Why the Emerging Church Still Matters (part 1)

In my last post, I gave a brief review of an excellent book, and I made the statement that I’m not ready to jump off the emerging church bandwagon. I still have my areas of ambivalence, and those are probably worth a few posts on their own. But I do think that, while the emerging church may not be the flavor of the month with the hipsters any more, to pronounce the death of it would be premature.

First, a word of clarification. When I use the term emerging church, I do so in a broad, inclusive sense. There was a time when one of our buzzwords was “conversations,” and I liked the fact that a wide variety of voices were heard – including (especially?) the voices of those I disagreed with. The way I see it, if you want to talk about the emerging church, congratulations, you’re a member of it. Yes, that means that I would include people who write poorly researched and poorly argued books about it, and people who might know what they’re talking about and don’t want to be a part of it, and people who used to be emerging church poster children but tried to take their ball and go home a long time ago (setting off stink bombs on the way out the door). It may seem foolish to include some of those folks, but I happen to believe that their critiques have made the emerging church better, if for no other reason than they’ve given people some things to blog about.

I’m not turning in my emerging church membership card, and here’s one reason why: over the weekend, an op-ed appeared in the New York Times, written by Eric Weiner, which talked a lot about the non-church going people out and about in society that don’t want to give up on God, but are terribly turned off by religion.

For a nation of talkers and self-confessors, we are terrible when it comes to talking about God. The discourse has been co-opted by the True Believers, on one hand, and Angry Atheists on the other. What about the rest of us?

Make no mistake, the emerging church has its share of talkers and True Believers, but we genuinely are interested in conversations. I recently read a PhD thesis which was all about the inclusive, conversational nature of the emerging church, and its ability to bring people of different viewpoints together. And it’s not just that we’ve had conversations, but that they have been, and continue to be characterized by hospitality, generosity, and kindness . . . even when we get riled up. This, of course, requires us to listen to each other – it’s a discipline that sometimes comes easily, and sometimes doesn’t.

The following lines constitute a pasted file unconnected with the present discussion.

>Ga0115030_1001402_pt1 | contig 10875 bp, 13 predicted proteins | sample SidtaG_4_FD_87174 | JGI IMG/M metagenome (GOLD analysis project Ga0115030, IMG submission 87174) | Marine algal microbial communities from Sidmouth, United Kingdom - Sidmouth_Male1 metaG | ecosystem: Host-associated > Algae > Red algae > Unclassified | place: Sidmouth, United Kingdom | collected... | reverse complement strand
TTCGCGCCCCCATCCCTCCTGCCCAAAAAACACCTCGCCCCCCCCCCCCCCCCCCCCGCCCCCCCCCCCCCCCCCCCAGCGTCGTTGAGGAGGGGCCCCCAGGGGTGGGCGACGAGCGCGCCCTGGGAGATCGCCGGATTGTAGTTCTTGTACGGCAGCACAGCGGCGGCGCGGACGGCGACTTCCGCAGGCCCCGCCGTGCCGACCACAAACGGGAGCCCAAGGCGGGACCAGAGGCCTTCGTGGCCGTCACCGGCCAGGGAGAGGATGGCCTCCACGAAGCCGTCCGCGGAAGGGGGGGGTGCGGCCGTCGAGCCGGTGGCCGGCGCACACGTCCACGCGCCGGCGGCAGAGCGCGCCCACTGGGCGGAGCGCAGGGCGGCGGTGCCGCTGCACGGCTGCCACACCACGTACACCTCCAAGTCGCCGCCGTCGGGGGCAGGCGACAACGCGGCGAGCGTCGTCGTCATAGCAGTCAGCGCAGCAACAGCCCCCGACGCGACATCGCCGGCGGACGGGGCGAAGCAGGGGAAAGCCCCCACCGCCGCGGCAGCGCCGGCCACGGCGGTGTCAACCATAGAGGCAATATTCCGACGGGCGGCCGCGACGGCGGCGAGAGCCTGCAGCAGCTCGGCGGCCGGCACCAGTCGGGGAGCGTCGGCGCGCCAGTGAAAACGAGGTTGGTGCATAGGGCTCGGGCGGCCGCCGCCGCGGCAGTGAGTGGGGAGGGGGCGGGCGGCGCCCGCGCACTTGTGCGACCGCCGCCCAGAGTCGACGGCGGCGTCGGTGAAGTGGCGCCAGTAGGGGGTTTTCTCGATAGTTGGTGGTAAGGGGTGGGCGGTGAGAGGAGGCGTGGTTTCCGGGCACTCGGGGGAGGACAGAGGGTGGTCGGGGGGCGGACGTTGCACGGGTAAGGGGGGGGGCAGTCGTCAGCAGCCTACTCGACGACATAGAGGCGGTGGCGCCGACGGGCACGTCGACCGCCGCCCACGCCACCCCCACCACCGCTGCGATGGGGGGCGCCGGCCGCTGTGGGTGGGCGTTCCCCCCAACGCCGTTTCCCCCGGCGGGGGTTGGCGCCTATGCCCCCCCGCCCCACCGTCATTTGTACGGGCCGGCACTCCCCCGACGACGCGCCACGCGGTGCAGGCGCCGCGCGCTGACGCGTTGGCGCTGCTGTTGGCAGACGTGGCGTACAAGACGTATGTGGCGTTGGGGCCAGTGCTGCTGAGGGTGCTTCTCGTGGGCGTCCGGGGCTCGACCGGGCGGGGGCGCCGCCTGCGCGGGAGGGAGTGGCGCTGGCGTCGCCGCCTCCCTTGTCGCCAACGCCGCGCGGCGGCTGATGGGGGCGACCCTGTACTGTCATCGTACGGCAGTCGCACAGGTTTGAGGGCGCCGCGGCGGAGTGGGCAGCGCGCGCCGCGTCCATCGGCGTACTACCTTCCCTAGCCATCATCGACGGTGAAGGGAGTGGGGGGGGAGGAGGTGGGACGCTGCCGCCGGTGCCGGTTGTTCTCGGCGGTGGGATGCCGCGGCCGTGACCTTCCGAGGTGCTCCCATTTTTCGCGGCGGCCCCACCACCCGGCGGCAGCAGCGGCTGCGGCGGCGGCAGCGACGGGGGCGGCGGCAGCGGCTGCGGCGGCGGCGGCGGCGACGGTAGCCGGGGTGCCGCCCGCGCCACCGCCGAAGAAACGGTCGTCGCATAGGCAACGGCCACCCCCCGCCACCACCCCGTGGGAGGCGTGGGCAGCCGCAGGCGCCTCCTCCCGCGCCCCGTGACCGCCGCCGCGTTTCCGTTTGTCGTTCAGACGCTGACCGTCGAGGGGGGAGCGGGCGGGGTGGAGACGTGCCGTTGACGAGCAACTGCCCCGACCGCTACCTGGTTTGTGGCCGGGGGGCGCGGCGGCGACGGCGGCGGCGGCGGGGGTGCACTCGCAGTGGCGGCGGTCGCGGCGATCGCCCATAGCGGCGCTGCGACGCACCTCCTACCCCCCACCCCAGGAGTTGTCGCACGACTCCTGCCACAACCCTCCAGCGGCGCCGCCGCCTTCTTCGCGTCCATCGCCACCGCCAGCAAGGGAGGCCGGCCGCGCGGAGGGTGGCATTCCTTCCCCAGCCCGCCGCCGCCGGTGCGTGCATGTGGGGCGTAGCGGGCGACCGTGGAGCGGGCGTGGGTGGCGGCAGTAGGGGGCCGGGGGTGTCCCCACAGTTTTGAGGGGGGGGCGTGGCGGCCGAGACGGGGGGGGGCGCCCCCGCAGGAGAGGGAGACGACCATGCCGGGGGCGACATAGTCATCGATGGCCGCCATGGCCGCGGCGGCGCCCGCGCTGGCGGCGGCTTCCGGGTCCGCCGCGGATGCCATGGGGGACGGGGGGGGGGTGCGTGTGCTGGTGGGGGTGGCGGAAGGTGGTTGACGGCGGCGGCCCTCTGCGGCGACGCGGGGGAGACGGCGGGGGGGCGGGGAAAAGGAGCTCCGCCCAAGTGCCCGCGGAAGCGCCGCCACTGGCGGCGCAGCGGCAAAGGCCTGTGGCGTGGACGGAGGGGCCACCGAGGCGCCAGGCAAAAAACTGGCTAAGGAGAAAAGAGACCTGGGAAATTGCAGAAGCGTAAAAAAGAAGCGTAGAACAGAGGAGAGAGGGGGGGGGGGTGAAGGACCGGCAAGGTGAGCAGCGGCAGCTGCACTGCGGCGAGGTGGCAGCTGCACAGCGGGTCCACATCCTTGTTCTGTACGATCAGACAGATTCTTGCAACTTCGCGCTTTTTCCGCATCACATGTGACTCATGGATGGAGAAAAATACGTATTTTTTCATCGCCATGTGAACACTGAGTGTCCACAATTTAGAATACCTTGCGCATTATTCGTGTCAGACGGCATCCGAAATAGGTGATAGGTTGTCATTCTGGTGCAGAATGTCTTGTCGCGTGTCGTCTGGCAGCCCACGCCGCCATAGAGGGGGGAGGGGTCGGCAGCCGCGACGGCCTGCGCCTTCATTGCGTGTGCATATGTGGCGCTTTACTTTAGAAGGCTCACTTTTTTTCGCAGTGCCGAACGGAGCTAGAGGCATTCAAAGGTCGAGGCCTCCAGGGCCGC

Some other very important points are made, but one of my favorites is:

 . . . there is very little “good religion” out there. Put bluntly: God is not a lot of fun these days. Many of us don’t view religion so generously. All we see is an angry God. He is constantly judging and smiting, and so are his followers. No wonder so many Americans are enamored of the Dalai Lama. He laughs, often and well.

Precious few of our religious leaders laugh. They shout. God is not an exclamation point, though. He is, at his best, a semicolon, connecting people, and generating what Aldous Huxley called “human grace.” Somewhere along the way, we’ve lost sight of this.

My experience of the emerging church has been one filled with laughter, creativity, and parties. In fact, a lot of us found tremendous freedom in simply giving ourselves permission to do that together. We have laughed mainly at ourselves, for there are few things funnier than comparing old religious skeletons in our closets. The late, great Soularize events were dubbed “learning parties.” The emerging church replaced theological conversations held over buckets of fried chicken and casseroles with theological conversations held over cigars, scotch, and microbrew. The last time I checked, those kinds of gatherings are still going on, and don’t show any signs of disappearing, whether we’re naming them with the emerging church brand or not.

Steve Knight has also written some reflections on this op-ed along these lines. They’re good thoughts that I agree with. Simply put, I think the emerging church is one viable answer to some of Eric Weiner’s quality observations.

I’ve got another, perhaps more controversial argument in favor of the ongoing nature of the emerging church. But I’ll post that separately, and we’ll see if we can’t have some conversation about it.

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  1. I’m looking forward to part 2! Thanks for the link love, Steve.

  2. Well said Steve. Well said. Also looking forward to part 2 (not to mention actually meeting you in person – with some fried chicken or a cigar – one of these days!).

  3. Well written and a good conversation piece.

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